Locals votes on whether to topple Victorian explorer Sir Henry Morton Stanley’s statue in his Welsh hometown after Black Lives Matter protests

The DailyMail

Sir Henry Morton Stanley was commemorated in his home town in Wales

Officials erected a bronze statue to the journalist and politician in Denbigh

Due to his links to colonialism, a public vote about the statute is taking place

Residents will decide if the statute, erected in 2010, should be removed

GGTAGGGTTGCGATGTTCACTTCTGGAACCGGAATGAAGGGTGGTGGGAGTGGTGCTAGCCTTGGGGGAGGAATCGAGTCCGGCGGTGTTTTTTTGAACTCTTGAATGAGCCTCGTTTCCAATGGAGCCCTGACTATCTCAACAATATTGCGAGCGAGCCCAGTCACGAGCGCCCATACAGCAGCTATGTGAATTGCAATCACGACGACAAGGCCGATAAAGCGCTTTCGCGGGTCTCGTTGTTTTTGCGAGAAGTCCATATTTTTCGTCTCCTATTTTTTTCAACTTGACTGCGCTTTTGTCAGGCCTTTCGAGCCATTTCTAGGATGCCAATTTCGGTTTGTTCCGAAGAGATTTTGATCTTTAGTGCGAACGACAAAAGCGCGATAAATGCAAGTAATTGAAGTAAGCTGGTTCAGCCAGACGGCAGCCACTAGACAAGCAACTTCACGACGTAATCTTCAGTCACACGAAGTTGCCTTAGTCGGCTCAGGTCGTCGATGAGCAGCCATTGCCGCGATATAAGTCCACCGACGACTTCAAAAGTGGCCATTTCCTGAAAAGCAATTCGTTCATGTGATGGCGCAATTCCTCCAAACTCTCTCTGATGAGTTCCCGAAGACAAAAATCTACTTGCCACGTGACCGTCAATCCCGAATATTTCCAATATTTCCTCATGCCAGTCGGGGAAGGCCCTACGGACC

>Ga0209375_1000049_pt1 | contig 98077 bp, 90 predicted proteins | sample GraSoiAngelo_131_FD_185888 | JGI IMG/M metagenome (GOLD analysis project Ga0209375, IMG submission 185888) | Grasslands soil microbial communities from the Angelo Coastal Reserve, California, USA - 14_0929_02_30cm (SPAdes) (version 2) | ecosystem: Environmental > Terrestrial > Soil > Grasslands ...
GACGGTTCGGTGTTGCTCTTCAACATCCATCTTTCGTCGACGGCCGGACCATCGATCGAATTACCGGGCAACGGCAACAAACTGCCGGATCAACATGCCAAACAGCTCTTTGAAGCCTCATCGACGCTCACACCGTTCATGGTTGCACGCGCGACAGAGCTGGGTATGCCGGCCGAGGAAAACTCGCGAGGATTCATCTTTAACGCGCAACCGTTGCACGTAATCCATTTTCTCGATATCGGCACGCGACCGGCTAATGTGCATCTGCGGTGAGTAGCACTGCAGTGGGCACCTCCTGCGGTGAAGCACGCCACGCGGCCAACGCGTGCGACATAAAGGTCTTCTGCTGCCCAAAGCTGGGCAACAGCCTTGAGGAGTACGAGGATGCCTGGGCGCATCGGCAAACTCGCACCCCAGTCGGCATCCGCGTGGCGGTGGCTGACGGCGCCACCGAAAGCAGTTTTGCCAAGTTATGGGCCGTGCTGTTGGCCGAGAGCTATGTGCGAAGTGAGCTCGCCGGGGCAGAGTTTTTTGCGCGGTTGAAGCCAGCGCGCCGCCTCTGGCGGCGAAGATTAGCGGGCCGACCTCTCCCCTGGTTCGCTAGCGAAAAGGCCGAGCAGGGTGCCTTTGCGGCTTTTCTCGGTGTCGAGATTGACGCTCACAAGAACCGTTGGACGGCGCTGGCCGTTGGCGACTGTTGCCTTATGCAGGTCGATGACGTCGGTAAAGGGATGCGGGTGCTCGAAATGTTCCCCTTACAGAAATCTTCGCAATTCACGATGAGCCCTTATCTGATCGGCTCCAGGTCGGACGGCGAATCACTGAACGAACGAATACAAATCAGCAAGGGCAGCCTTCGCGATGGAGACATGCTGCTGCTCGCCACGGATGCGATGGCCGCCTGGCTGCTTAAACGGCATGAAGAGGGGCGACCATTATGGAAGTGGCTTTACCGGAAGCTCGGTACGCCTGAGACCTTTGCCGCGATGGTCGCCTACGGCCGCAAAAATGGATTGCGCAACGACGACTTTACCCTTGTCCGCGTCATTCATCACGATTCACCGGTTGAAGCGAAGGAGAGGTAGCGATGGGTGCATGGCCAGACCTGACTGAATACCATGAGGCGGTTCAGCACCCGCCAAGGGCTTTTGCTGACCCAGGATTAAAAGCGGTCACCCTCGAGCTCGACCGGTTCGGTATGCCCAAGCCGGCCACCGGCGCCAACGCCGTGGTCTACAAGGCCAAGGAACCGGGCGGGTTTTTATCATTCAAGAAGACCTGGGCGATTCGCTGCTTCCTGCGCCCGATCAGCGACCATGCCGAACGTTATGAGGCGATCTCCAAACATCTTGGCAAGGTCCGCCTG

A country town is staging a two-day public vote over whether to keep a statue of their most famous son – because of intrepid explorer Sir Henry Morton Stanley’s role in Africa. The bronze statue of Stanley – best known for the famous line: ‘Dr Livingstone, I presume?’ – has stood for a decade in his Welsh home town. But the public vote tomorrow and Saturday will be held after a debate was sparked by the Black Lives Matters movement over Stanley’s links with European imperialism, exploitation and colonialism. The statue, pictured, immortalising the moment where he found a missing Scottish explorer in central Africa with the words ‘Dr Livingstone, I presume’, having tracked him down to the shores of Lake Tanganyika The town of Denbigh, North Wales, commissioned an artist to create the bronze of journalist and politician Stanley to mark his exploration of central Africa. But protests over his role working for the infamous Belgian royal family, led to a public consultation to decide whether it should be moved from public view. Stanley is a controversial figure because of his links with Belgian King Leopold II. The monarch committed acts of appalling inhumanity against the population of the Congo Free State – now the Democratic Republic of Congo. His supporters say Stanley was not working for the Belgian despot when the atrocities took place and he has been unfairly tainted. Stanley was immortalised for his famous words ‘Dr Livingstone, I presume’ after finding the Scottish explorer on the shores of Lake Tanganyika where he had been lost in central Africa. But Stanley was born John Rowlands and started life fatherless in Denbigh in 1841. He was put into the workhouse before emigrating to the United States as a teenager. He then fought in the American Civil War before becoming a journalist and explorer, finding the source of the Nile, mapping central Africa’s Great Lakes and the borders of the present-day Democratic Republic of Congo.

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